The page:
The Use of Smart Toys in Learning Games

The Use of Smart Toys in Learning Games

Peter A. Smith (University of Central Florida, USA) and Shelly Welch (University of Central Florida, USA)
Copyright: © 2016 |Pages: 11
DOI: 10.4018/978-1-4666-9629-7.ch022
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The use of toys and videogames in learning is becoming more and more established as mediums, however, the interaction between smart toys and videogames for learning is a wholly new endeavor. With the advent of new games like Activision's Skylanders, and Disney Infinity, kids are being introduced to a new level of interaction between the real and virtual. The ability to create stories in the virtual and relive them in the real, or vice versa, is changing the way kids are playing. Applying these technologies to learning games is the next logical step in the advancement of learning games for kids. This chapter will explore what smart toys are, how they are being used, and future applications of the technology.
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Background: Defining Toys In Games

While toys can be used with games in many ways, the most interesting new developments are with Smart and Pervasive Toys. Toys are changing the gameplay experience for players both in the virtual world and the physical world. It is important to understand the types of toys and games that populate this portion of the market.

Key Terms in this Chapter

Smart Toys: Toys (also known as Augmented Toys) generally contain NFC or RFID technology, which enable them to exist both in the physical and digital realm.

Pervasive Games: Games that integrate both physical and social aspects of the real world, including Smart Toys, Affective Gaming, Augmented Table Top Games, Location-Aware Games, and Augmented Reality.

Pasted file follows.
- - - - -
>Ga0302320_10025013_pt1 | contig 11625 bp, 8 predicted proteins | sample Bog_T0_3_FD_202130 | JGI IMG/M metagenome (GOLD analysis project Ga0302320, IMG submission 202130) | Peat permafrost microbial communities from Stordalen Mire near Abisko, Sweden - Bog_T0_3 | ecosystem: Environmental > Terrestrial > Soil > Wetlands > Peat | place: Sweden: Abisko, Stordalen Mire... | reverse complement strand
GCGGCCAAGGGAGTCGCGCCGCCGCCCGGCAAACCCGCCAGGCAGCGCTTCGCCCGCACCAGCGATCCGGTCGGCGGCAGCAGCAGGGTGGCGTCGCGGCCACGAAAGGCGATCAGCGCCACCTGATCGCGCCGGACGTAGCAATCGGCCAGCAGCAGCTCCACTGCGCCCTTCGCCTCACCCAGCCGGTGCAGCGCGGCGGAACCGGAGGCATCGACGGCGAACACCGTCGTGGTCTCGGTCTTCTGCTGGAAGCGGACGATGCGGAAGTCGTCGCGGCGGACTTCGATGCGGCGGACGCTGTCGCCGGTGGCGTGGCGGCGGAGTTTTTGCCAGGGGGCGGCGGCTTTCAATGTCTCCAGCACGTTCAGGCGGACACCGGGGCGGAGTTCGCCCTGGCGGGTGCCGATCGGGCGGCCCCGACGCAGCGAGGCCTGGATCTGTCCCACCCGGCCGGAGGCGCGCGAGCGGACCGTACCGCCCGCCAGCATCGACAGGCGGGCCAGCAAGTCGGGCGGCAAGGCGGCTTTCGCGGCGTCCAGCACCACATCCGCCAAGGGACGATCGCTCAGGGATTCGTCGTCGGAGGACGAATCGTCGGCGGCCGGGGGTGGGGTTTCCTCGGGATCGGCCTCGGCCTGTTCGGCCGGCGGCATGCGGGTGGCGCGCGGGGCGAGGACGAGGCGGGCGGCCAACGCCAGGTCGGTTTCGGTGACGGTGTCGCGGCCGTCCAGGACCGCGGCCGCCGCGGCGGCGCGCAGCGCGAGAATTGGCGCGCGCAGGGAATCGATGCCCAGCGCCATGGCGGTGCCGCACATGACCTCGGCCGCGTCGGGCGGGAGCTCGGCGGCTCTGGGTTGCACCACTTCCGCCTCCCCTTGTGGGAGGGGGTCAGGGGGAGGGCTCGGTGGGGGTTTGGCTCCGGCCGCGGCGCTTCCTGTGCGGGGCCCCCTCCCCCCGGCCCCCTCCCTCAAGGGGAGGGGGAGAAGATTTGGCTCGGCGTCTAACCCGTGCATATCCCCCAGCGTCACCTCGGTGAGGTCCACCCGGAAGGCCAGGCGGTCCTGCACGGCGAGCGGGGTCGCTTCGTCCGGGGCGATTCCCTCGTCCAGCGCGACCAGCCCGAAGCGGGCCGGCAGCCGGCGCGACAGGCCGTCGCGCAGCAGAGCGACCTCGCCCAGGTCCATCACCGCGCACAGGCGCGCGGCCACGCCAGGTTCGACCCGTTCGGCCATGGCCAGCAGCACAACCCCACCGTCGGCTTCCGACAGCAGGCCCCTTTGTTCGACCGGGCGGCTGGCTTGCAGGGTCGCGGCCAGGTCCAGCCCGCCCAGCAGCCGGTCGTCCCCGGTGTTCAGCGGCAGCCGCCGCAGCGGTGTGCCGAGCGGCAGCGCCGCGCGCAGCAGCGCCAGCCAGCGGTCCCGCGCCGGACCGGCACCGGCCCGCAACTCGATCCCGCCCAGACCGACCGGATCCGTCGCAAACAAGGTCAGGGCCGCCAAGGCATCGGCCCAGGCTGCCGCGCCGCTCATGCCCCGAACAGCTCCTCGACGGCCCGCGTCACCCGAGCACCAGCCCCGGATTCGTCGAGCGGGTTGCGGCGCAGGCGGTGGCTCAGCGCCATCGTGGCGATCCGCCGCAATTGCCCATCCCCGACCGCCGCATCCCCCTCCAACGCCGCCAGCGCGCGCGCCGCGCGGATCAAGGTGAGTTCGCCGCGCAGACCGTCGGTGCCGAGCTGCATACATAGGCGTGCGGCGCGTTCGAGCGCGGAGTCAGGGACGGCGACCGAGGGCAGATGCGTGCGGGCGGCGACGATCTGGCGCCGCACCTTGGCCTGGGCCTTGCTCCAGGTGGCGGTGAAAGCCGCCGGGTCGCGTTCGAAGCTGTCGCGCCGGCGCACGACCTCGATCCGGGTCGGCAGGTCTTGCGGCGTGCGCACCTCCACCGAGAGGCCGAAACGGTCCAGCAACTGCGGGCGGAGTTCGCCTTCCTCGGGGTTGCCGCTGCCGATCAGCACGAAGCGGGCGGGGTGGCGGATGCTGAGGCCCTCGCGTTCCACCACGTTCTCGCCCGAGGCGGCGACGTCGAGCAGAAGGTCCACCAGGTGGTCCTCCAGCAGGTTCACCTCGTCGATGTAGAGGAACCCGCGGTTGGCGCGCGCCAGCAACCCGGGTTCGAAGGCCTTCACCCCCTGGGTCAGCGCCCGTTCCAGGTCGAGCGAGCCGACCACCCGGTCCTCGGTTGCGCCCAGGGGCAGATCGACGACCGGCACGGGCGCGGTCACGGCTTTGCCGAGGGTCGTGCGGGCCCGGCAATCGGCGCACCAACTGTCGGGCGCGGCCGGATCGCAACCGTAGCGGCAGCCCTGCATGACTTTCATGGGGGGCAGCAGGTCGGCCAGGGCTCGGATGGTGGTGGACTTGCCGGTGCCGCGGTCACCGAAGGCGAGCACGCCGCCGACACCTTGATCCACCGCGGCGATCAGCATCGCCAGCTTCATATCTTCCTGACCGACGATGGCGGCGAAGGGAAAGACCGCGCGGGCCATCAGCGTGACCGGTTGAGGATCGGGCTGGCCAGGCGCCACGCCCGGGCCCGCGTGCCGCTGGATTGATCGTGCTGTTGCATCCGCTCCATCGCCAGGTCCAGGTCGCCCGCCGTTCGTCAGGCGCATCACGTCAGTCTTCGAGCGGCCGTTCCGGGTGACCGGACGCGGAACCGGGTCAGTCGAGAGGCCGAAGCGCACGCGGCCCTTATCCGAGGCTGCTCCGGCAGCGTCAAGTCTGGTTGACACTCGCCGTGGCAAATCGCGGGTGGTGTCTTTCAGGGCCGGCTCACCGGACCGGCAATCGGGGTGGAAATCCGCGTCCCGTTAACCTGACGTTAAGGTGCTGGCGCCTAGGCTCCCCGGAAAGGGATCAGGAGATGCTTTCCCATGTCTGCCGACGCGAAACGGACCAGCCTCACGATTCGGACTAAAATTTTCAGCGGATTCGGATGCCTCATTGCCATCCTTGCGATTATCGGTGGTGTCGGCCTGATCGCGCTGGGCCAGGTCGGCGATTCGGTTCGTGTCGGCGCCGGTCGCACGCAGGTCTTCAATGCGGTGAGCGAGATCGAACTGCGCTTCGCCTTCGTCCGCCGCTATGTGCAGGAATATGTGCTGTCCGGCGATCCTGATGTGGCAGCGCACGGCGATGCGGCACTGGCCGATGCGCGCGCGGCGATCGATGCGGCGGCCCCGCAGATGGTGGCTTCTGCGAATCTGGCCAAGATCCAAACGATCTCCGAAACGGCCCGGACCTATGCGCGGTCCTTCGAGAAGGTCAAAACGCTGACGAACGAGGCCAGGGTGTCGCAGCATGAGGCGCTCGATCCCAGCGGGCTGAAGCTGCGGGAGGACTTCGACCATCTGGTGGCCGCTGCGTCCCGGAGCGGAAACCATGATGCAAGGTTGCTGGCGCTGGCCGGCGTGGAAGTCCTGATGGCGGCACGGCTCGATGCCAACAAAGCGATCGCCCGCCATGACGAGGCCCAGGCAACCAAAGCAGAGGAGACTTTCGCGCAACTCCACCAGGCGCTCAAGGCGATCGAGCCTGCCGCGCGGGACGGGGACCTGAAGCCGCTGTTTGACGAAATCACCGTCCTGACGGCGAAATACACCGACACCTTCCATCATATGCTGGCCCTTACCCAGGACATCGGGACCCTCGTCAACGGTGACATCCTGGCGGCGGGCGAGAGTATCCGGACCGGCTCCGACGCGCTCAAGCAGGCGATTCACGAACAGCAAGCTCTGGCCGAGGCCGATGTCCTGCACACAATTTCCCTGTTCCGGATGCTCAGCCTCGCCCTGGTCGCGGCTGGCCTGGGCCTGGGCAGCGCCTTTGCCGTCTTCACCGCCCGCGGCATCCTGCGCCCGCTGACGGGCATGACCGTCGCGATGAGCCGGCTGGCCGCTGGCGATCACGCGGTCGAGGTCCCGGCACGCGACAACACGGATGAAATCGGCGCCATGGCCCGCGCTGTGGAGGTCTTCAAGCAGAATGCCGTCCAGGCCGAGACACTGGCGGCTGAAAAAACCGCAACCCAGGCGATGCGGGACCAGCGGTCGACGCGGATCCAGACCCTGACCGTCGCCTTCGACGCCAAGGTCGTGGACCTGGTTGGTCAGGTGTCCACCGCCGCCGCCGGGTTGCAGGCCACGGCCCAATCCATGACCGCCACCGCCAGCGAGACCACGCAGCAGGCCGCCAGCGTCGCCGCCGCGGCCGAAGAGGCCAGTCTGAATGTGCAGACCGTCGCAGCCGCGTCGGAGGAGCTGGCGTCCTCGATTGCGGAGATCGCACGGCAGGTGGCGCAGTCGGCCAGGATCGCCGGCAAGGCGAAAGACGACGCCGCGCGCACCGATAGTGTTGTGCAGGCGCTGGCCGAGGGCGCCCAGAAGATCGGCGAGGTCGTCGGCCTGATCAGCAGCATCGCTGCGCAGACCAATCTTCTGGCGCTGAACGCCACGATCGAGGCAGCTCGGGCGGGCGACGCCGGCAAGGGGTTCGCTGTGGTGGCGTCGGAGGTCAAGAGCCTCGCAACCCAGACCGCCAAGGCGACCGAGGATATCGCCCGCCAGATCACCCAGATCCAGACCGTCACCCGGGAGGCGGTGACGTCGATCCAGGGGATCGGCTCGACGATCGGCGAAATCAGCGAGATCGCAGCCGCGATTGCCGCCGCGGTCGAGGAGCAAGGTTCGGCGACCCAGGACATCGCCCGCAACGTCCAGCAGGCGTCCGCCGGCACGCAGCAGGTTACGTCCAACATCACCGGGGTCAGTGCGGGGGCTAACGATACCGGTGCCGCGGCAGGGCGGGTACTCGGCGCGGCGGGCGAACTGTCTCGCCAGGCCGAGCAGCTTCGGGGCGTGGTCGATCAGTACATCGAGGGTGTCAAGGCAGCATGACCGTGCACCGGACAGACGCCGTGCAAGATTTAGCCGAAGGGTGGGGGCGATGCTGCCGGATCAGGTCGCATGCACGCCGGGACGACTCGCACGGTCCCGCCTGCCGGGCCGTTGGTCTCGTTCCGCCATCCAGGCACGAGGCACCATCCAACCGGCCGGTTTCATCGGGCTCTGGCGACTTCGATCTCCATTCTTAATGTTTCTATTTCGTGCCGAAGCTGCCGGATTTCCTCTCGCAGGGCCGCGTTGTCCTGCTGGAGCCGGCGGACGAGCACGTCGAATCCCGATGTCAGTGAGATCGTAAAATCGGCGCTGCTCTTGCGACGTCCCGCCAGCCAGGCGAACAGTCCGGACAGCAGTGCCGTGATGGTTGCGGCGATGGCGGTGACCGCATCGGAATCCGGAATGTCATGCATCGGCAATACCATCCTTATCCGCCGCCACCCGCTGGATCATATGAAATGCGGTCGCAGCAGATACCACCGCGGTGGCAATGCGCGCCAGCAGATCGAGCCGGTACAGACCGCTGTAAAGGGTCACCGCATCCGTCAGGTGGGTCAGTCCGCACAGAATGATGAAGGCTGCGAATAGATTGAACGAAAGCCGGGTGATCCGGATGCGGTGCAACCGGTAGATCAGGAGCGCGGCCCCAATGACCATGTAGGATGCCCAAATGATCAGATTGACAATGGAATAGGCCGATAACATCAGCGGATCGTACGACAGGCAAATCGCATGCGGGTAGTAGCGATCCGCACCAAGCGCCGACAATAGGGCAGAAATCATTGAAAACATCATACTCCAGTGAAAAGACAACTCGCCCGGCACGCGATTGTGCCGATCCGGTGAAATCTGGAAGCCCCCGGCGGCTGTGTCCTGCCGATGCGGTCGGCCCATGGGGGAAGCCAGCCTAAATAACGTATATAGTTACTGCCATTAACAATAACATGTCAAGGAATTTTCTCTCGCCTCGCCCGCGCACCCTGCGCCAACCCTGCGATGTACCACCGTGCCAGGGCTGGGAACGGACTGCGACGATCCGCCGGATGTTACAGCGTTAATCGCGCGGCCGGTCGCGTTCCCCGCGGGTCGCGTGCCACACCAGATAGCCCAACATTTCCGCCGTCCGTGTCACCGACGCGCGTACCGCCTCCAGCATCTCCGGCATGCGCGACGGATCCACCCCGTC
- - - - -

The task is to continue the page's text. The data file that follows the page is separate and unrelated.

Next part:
Informal Learning: A form of learning often defined as having no set objective in terms of learning outcomes and is often referred to as learning by experience or learning via participation and often includes socialization and play.

Near-Field Communication (NFC): Technology that uses radio communication between smartphones and other similar devices, like Smart Toys, by touching them together or bringing them into proximity.

Radio-Frequency Identification (RFID): Technology that uses wireless signals and tags containing electronically stored information, which is attached to objects such as Smart Toys.

Willing Suspension of Disbelief: A term coined by Samuel Taylor Coleridge and elaborated on by McGonigal, which describes the suspension of judgment concerning the implausibility of pervasive games.

Pinocchio Effect: A term defined by McGonigal as the desire for a game to be transformed into real life, or conversely, for everyday life to be transformed into a game.

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